Genomic organization of the fugu IgL chain. The size of the IgL gene was calculated and the values represented as scale bars. The boxes represent exons and the horizontal lines adjacent to the exons represent introns. The arrows indicate relative transcriptional orientation based on the cDNA sequence. The box with doted line represents 99% identity of nucleotide sequences. The sites for restriction enzymes: B BamHI, H HindIII, E EcoRI, P PstI, X XbaI. The ID numbers of genomic sequences are Scaffold_4242 (a), Scaffold_5366 (b), Scaffold_11871 (c) and Scaffold_3715 (d)

Homology analysis of the IgL chain

Multiple alignment of the deduced amino acid sequence of the fugu IgCL with the known IgCL sequences of other fish species showed that the cysteine residues (boxed) involved in the formation of disulfide bonds were completely conserved (Fig. 3), as were the tryptophan residues (shaded) that are important for the formation and stabilization of the tertiary structure of protein. Alignment results (Table 1) indicated that the deduced amino acid sequence of the fugu IgL chain constant region was very similar to that seen in the sea bass (77% identity), wolffish (74%), cod (68%), trout (53%), salmon (51%) and carp (49%). The fugu CL sequence showed 37% and 27% identity with λ chain sequences of humans and mice, respectively, and 28% identity with their κ chain sequences. Thus, the fugu IgL could not be classified as either a mammalian λ or κ isotype.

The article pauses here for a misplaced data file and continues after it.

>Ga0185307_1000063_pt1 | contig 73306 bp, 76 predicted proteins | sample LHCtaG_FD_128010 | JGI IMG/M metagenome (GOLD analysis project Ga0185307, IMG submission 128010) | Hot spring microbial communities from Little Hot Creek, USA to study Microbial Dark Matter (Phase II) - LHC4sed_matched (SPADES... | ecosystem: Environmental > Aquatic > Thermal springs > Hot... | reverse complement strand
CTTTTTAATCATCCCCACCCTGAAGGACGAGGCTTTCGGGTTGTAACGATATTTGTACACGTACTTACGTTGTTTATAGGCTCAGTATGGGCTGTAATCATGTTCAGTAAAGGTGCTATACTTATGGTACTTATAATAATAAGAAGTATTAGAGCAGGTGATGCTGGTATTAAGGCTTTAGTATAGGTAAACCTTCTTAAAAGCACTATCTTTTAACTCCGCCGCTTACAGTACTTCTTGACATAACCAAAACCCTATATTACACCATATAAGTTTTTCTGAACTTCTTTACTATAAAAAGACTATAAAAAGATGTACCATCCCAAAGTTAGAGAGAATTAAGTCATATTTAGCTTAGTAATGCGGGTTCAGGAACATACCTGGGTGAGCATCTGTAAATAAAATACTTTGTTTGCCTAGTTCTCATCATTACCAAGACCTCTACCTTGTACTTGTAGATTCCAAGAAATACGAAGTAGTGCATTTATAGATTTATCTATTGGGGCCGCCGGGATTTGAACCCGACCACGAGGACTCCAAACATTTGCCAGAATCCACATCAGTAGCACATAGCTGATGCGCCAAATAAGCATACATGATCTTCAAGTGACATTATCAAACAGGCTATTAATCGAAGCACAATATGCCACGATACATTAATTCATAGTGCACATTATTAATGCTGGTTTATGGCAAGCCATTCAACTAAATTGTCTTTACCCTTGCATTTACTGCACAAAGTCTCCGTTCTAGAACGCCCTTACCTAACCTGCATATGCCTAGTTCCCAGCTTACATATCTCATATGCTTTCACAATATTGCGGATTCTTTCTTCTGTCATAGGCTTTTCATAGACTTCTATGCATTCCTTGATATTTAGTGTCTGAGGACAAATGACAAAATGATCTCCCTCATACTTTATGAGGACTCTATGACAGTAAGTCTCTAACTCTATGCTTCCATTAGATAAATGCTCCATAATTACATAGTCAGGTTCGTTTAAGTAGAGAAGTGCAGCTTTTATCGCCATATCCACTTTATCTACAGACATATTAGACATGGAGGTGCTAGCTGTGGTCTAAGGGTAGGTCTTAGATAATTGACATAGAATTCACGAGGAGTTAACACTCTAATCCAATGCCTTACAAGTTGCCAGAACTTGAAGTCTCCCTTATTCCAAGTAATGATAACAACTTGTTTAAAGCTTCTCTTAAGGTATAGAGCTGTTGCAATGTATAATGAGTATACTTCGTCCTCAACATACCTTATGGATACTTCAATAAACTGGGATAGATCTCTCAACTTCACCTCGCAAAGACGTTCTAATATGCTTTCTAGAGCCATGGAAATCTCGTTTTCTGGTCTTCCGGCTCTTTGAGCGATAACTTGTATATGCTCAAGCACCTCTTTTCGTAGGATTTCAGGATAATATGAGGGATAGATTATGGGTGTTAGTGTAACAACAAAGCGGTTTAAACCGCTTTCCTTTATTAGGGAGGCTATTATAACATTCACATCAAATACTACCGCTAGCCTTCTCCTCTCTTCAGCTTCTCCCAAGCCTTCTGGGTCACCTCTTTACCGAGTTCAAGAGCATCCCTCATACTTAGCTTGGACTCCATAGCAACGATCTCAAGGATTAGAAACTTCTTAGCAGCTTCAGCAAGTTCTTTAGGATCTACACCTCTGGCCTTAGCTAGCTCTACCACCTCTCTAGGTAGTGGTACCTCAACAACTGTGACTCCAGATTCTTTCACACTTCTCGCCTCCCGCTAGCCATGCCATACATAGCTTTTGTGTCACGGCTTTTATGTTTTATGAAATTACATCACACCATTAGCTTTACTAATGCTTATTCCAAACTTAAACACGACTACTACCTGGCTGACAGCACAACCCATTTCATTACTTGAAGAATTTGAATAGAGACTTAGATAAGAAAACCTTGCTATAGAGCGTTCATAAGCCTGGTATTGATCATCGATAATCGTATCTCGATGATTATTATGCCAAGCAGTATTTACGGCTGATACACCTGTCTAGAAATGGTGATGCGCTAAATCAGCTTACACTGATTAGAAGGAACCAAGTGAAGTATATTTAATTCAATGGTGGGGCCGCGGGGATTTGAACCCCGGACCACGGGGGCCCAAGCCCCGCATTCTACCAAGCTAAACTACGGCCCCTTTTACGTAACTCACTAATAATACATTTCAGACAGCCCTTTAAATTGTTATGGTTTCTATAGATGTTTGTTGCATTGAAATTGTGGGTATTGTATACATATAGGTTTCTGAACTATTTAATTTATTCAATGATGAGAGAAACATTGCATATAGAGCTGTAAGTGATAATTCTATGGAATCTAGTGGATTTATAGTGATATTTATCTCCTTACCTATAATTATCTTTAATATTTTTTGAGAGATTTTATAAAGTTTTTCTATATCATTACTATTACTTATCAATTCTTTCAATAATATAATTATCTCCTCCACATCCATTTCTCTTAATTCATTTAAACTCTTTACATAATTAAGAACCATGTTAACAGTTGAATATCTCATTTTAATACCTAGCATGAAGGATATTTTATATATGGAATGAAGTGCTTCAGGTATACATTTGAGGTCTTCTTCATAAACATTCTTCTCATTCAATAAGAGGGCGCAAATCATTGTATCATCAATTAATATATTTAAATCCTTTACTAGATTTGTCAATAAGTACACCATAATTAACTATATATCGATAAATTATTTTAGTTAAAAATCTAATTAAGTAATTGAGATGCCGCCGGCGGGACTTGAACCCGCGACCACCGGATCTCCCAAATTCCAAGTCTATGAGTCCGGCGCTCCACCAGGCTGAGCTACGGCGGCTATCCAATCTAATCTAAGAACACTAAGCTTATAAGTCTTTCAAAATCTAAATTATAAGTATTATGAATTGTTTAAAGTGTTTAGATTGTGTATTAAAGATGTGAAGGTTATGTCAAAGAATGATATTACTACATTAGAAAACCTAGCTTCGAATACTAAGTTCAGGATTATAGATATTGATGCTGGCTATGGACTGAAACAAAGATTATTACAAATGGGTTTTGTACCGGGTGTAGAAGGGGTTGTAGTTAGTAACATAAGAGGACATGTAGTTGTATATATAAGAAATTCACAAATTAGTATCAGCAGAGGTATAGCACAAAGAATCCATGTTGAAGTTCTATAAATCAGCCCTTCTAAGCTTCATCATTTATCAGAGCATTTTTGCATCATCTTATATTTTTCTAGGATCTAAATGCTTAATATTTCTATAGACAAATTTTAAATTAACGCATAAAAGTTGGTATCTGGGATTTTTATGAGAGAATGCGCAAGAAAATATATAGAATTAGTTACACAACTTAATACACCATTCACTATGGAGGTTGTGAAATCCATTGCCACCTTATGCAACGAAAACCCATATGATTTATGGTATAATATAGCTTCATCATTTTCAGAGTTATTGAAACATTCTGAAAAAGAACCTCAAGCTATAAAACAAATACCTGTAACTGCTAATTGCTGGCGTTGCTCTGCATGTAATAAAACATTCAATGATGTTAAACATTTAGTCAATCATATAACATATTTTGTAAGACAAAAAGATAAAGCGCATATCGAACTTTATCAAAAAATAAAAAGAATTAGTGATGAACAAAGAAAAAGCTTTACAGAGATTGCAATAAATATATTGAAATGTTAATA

Fig. 3

Alignment of the deduced amino acid sequence of the fugu CL region with that of other fish species. Asterisks indicate amino acid residues that are identical to those in the fugu sequence. Periods and semicolons indicate amino acid residues that are similar to those in the fugu sequence. Dashes indicate gaps introduced to facilitate maximal alignment. Cysteine residues involved in interdomain (Cys-26 and Cys-85) and intradomain (Cys-104) interactions are indicated by @ and # symbols, respectively. The shaded areas indicate the location of tryptophan residues. The accession numbers for each species are as follows: sea bass (AJ400216), wolffish-L2 (AF137398), trout-L1 (X68521), salmon-1 (AF273019), cod-1 (X68515), carp-L1A (AB015902) and zebrafish-1 (AF246185)

Table 1

Percent identity of the amino acids of the fugu IgCL with those of other representative fish species. Alignment was made between constant regions. The highest identity of fugu IgCL was found with the IgCL of the sea bass (77%)

Seabass

Wolffish L2

Cod L1

Trout L1

Salmon 1

Carp L1A

Zebra fish 1

Fugu

77

74

67

53

52

49

40

Seabass

89

77

55

54

55

43

Wolffish L2

78

55

54

52

42

Cod L1

55

55

50

49

Trout L1

92

57

53

Salmon 1

56

53

Carp L1A

76

Phylogenetic analysis of the fugu IgL chain

Phylogenetic analysis was carried out to clarify the relationship between the fugu IgCL and the IgCL of other vertebrates (Fig. 4). A neighbor-joining tree using the CLUSTAL W and TreeView (2) packages was constructed based on the nucleotide sequences found in the EMBL/DDBJ/GenBank databases. The results showed that the fugu CL region shared the same cluster as those of the cod L1, wolffish-L2, and sea bass, which were different from the cluster associated with mammalian IgL isotypes. The estimated genetic distance indicated that the fugu IgL comprised its own group.
Fig. 4